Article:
In partnership with: Utah Division of State Parks and Recreation, The Friends of the Utah Avalanche Center, Utah Department of Emergency Services and Homeland Security and
Monday, November 28, 2005 7:30am
Good morning, this is Drew Hardesty with the
There will be two showings of the new TGR film
“Tangerine Dream” at Brewvies Thursday, December 1, at 7 and 9 pm. This is a fundraiser for the UAC, sponsored
by our partner, The Friends of the
Next week our staff will be giving two free avalanche awareness talks. The first is Tuesday, November 29th at the Salt Lake REI. The second is Thursday, December 1st at the Sandy REI. Both are at 7pm. These talks are great for all ages and all types of recreation.
For a quick glance at avalanche classes in the
Lake-effect bands trickled another 1-3” of snow into the central Wasatch mountains overnight, but skies should start to clear this morning for a pleasant day in the hills. The northwest winds remain light, averaging less than 15mph and temperatures are in the single digits at most mountain locations above about 8500’. Storm totals from Saturday/Sunday range from 14-20” in the Ogden and Uinta mountains, 8-12” in the
A select few of those in search of the odd wind pocket were able to find and trigger them in a few steep wind drifted slopes and roll-overs, but this seemed to be the exception and not the rule. These were generally less than 8” deep and 20’ or so wide. The anomalies were in two avalanches that ran on the interface of the storm snow and the weak faceted snow formed during the previous couple weeks of high pressure. These were up to 2’ deep and triggered on steep north and east upper elevation slopes in the upper Cottonwoods, one by a slope cut, the other with control work at one of the ski areas. I don’t expect all of these drifts to have completely settled out, so look for and avoid any smooth, pillowy, rounded drifts in steep isolated terrain in the upper elevations.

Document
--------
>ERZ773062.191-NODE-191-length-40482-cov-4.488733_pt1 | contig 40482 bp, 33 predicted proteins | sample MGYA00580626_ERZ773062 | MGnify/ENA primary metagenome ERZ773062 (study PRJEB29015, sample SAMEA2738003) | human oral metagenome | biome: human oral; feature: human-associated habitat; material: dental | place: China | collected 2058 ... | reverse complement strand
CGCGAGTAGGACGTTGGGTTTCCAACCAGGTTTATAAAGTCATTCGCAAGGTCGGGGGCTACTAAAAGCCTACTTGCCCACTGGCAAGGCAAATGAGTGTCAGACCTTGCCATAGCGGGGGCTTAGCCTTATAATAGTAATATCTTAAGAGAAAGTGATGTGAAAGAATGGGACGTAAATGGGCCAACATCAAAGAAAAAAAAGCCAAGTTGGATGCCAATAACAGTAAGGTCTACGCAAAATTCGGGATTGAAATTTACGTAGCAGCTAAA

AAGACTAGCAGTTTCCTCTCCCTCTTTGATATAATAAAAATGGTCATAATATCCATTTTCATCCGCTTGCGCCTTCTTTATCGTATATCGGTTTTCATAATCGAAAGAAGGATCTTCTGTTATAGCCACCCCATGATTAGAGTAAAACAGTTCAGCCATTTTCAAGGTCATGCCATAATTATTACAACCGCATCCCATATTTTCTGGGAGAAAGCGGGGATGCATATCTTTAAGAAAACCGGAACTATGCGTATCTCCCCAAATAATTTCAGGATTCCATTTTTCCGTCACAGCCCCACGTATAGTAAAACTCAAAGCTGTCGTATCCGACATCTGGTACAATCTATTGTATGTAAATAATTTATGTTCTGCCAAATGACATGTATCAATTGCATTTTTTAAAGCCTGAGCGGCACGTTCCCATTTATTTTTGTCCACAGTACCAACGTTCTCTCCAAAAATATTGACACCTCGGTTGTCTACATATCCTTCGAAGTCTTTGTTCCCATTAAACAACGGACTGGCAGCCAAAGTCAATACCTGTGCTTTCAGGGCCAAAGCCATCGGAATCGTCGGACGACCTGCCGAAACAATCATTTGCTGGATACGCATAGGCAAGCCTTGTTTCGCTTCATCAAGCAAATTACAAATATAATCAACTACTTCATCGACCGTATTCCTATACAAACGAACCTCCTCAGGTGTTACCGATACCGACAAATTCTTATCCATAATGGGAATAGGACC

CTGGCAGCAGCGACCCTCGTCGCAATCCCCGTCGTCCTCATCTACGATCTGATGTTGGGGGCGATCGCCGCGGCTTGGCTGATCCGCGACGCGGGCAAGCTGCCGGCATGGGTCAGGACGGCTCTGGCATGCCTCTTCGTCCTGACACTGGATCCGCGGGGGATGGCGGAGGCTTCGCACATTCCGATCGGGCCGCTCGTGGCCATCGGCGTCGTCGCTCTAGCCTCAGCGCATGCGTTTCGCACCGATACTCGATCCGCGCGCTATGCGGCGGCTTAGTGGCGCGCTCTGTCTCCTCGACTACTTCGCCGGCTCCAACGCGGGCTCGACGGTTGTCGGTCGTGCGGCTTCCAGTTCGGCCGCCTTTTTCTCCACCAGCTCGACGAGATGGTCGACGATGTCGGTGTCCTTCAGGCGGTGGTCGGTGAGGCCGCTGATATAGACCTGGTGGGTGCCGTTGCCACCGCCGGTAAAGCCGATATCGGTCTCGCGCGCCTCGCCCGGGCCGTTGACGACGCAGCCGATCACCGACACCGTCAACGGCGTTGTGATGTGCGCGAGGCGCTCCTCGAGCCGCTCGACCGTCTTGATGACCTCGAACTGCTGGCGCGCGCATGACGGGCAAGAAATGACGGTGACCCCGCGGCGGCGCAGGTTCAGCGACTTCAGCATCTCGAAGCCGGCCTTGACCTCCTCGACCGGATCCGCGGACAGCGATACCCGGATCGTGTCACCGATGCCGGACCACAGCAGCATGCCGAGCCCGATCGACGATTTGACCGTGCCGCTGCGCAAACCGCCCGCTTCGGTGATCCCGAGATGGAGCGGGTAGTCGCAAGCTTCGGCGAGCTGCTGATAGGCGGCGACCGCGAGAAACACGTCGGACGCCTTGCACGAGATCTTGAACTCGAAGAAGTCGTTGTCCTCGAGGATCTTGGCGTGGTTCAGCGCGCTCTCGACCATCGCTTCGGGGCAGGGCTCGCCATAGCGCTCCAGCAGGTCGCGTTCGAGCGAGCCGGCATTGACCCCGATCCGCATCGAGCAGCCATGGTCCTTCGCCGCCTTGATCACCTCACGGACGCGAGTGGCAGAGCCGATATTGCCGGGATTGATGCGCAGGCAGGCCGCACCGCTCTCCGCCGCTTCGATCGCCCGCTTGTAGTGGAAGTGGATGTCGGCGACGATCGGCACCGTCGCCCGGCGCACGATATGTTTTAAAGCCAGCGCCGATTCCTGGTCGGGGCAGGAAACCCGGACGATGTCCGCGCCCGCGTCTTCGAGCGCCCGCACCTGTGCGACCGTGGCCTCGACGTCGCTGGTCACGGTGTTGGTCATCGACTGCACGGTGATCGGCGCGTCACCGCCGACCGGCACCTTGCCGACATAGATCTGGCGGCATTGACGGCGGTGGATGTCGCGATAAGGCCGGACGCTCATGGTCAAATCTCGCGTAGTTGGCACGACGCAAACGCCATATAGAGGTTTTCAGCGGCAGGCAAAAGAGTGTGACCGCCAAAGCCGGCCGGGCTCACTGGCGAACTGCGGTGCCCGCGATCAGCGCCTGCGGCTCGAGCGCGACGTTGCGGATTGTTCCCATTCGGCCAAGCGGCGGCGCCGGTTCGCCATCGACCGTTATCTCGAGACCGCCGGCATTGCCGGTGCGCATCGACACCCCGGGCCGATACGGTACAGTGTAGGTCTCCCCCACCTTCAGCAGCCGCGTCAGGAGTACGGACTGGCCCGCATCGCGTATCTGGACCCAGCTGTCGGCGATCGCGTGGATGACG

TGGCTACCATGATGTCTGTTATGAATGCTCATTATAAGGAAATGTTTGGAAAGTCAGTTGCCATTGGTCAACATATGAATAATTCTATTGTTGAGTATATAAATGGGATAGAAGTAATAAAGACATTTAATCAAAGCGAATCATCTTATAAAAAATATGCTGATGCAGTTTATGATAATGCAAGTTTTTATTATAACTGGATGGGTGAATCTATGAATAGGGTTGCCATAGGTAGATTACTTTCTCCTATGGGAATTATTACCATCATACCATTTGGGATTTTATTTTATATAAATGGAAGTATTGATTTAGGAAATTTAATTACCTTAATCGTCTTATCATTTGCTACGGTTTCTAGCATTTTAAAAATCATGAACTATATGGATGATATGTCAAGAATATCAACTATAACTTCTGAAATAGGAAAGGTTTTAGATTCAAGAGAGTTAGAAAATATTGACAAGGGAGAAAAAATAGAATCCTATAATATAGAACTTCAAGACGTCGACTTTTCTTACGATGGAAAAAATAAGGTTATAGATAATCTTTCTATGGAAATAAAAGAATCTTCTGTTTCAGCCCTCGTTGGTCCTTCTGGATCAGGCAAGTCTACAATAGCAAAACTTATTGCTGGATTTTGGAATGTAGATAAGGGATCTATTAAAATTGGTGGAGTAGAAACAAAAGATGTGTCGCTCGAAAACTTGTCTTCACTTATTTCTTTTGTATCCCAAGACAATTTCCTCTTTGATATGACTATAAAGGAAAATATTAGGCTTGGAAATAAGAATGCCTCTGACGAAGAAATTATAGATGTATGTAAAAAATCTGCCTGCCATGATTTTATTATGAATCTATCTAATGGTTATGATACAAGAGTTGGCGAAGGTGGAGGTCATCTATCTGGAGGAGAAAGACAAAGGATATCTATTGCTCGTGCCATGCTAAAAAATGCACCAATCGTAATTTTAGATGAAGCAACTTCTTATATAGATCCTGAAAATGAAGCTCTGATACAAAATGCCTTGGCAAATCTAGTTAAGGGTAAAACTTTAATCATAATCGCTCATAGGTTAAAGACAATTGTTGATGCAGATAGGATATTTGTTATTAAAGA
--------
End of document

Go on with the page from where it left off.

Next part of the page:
If Saturday’s saving grace was that there just wasn’t enough cohesion to form a slab, yesterday’s was that there just wasn’t enough of a load to get things going. With the next storm on Tuesday expected to come in warm and wet, I would expect significantly more problems in the backcountry. What currently looks like this (SNOW PROFILE) now may look like this by late tomorrow.
The avalanche danger is LOW on all non wind-drifted slopes. An isolated MODERATE danger remains on any slope steeper than 35 degrees with recent wind deposits.
We can expect partly cloudy skies, light northwest winds and temperatures in the single digits at 10,000’ and in the upper teens at 8000’. Increasing clouds and a wind shift to the west southwest will announce the next storm system, due to arrive late tonight. This storm will be significantly warmer and may produce significant snow for the mountains of northern
Seasonal Weather History Charts. (NOTE: USE INTERNET EXPLORER FOR BEST VIEWING)
Please report any backcountry snow and avalanche conditions you observe. We need all the information we can get. You can call (801) 524-5304 or 1-800-662-4140, or email to [email protected] or fax to 801-524-6301. The information in this advisory is from the U.S. Forest Service, which is solely responsible for its content. This advisory describes general avalanche conditions and local variations always occur.
To have this advisory automatically e-mailed to you each day, click HERE. (You must re-sign up this season even if you were on the list last season.)
The annual report for 2004-05 is now on the web. (Click HERE, 8mb)
Brett Kobernik will update this advisory Tuesday morning. Thanks for calling.